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Week of July 8, 2013

Obituary

James C. Snyder

Professor Emeritus James C. Snyder, who served as interim dean of the Taubman College of Achitecture and Urban Planning from 1997-98, died June 24 at the age of 73 after an 18-year battle with cancer.

Snyder taught at the Georgia Institute of Technology and the University of Wisconsin-Milwaukee before joining U-M in 1980 as a professor in both architecture and urban planning. He helped initiate the Studies in Urban Securities Group (SUSG) in 1985, chaired the Urban and Regional Planning Program (1982-84), and served as associate dean (1996-99) and interim dean (1997-98).

His teaching exhibited a strong commitment to the integration of sound fiscal and physical planning within a well-designed and safely-built environment, and his applied research, working with faculty and students, focused on urban security and safety.

“Professor Snyder was known for his sense of humor and his commitment to those less fortunate,” said Taubman College Dean Monica Ponce de Leon. “Following his retirement in 2004, he offered classes to prisoners about to be released from jail, with a focus on helping them find ways to return to society and become productive and contributing members.”

Snyder was born April 20, 1940, in Dayton, Ohio, to Charles J. Snyder and Magdalene E. Moore-Snyder. He graduated from Ohio State University in 1963 with a Bachelor of Arts in architecture, after which he served as in intelligence officer in the U.S. Army. In subsequent years he earned two master’s degrees and a Ph.D. in architecture and urban planning from U-M.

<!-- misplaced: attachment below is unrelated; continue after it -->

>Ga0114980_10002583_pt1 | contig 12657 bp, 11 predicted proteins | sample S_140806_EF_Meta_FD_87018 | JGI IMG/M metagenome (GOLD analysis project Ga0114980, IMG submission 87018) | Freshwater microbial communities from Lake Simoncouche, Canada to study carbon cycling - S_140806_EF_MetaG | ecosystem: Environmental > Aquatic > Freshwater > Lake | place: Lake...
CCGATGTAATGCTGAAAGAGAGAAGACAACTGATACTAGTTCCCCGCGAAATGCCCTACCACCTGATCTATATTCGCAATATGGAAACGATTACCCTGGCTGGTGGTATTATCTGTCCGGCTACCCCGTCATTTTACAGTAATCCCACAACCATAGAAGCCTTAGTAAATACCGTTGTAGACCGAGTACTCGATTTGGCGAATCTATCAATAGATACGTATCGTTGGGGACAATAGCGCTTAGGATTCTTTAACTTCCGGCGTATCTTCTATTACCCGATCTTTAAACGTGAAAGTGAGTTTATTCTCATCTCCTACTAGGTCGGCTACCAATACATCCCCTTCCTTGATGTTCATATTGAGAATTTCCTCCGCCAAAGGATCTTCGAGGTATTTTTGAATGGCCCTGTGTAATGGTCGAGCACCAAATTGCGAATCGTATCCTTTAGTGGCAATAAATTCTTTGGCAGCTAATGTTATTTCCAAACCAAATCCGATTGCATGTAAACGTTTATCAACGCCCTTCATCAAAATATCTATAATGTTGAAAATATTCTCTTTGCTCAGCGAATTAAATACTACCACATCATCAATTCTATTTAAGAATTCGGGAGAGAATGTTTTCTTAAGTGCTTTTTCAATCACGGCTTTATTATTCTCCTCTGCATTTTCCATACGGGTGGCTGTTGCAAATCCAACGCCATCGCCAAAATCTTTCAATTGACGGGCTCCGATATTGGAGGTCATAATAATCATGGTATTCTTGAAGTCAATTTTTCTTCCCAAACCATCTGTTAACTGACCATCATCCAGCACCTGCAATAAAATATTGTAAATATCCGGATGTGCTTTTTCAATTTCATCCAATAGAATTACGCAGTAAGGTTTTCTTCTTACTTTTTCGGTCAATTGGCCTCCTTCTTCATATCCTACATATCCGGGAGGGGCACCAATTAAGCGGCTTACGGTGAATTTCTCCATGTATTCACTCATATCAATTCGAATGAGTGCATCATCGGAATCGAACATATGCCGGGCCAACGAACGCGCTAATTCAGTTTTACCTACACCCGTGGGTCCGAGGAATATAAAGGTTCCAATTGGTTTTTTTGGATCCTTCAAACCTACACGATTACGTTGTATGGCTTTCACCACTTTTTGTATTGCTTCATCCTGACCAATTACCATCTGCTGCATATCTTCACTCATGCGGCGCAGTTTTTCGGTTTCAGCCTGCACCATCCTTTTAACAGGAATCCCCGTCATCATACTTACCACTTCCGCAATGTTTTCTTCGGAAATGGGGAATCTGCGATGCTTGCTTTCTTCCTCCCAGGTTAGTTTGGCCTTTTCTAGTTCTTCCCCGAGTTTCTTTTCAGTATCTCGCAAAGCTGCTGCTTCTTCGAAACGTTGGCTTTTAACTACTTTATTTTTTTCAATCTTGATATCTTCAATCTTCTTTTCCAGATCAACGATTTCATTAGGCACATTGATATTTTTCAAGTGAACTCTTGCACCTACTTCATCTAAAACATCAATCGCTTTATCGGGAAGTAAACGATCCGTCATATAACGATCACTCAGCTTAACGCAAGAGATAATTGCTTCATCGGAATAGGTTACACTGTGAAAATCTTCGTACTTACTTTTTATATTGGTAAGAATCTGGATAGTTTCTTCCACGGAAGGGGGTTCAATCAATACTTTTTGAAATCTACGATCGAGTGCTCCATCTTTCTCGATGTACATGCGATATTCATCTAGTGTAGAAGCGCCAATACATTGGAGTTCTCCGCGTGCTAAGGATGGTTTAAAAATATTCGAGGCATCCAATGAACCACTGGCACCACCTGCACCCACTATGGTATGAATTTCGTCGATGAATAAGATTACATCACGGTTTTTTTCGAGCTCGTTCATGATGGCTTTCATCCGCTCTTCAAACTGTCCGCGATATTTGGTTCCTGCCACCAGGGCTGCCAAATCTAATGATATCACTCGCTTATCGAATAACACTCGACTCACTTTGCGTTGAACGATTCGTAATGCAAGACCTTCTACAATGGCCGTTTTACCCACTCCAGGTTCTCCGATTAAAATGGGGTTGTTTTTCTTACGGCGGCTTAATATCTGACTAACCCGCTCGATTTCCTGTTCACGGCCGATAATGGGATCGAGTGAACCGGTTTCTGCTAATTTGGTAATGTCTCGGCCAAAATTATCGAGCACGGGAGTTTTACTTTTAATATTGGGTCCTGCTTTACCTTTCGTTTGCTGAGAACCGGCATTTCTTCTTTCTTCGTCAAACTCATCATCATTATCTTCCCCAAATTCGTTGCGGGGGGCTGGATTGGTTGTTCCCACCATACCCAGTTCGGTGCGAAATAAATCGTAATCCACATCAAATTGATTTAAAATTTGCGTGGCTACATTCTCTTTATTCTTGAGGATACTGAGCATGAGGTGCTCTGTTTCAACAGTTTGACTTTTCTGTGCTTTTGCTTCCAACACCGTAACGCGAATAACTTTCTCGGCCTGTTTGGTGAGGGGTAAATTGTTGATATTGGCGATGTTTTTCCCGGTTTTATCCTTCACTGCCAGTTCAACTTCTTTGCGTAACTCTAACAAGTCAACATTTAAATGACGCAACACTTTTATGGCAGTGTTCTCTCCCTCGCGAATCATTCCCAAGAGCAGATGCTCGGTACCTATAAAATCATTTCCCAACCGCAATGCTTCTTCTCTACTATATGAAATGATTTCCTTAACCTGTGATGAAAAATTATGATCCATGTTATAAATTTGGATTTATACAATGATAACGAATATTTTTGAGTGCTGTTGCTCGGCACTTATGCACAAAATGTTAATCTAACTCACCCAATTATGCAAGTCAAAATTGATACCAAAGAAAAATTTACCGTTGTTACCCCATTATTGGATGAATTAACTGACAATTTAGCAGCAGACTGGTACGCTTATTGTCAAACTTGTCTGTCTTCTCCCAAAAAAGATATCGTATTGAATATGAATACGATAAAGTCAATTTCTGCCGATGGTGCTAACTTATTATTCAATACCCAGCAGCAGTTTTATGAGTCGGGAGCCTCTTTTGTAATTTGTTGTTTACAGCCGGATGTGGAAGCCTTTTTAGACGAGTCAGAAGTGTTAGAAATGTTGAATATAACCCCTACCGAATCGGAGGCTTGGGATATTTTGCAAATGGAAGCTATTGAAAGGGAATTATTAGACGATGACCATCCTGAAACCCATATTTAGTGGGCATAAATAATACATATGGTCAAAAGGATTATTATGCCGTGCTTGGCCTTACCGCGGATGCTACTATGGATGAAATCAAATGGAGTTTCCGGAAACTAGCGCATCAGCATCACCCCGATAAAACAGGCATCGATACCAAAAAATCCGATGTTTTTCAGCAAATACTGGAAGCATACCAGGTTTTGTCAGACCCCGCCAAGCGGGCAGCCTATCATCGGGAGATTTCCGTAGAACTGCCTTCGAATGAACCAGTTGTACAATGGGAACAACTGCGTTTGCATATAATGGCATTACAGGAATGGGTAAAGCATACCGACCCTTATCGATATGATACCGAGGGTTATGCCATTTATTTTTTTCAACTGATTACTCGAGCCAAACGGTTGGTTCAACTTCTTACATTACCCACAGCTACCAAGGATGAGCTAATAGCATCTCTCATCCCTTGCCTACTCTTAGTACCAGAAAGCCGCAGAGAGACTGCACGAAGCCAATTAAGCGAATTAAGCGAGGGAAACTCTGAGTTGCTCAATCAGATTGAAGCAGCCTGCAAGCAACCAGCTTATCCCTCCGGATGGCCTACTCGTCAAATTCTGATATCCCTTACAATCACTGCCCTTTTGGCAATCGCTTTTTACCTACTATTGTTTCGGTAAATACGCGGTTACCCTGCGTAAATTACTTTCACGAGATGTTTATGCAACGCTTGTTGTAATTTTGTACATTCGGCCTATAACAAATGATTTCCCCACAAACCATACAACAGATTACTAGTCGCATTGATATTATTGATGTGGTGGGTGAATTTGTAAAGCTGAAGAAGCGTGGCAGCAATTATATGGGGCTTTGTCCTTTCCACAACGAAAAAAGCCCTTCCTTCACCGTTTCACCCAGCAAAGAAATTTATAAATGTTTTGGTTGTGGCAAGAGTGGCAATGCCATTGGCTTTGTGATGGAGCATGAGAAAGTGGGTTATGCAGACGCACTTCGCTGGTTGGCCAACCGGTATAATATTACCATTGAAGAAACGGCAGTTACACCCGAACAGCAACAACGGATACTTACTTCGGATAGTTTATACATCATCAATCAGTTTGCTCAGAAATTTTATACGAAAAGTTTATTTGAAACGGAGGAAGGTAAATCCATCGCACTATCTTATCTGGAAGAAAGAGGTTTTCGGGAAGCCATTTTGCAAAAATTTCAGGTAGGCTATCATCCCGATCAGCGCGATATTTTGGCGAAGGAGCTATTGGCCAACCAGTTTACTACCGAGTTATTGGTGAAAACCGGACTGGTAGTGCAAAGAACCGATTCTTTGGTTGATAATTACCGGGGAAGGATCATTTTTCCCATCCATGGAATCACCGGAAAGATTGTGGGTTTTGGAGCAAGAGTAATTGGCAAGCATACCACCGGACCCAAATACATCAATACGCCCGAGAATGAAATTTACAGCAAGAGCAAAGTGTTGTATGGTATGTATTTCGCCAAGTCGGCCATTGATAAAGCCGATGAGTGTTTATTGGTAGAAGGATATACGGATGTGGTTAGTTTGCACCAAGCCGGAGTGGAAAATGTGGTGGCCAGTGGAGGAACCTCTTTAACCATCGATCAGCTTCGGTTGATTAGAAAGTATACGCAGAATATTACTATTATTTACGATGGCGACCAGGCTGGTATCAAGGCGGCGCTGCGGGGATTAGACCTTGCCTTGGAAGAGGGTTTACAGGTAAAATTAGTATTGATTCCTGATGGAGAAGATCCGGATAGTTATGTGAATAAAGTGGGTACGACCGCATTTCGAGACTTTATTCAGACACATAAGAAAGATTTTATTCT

In 1967 he moved to Chicago and was married in 1968 to Jeanne A. Thoen, his wife of almost 45 years. He was a private consultant on matters of urban security across the country, including work with the Environmental Protection Agency, Detroit Police, and the Olympics in Atlanta. After his retirement from U-M in 2005, Snyder became an active volunteer at the Washtenaw County Jail, using his many years of teaching experience to connect with inmates and help them “transition home” out of the penal system.

Snyder believed in service to his community, and was a volunteer with the St. Vincent de Paul organization.

He is survived by his wife Jeanne, his daughters Jamie M. Nielsen and Jennifer T. Snyder, and his two grandsons Joshua J. Nielsen and Henry M. Ernst. In lieu of flowers, the family is requesting that donations be made to the St. Vincent de Paul Society of Ann Arbor.

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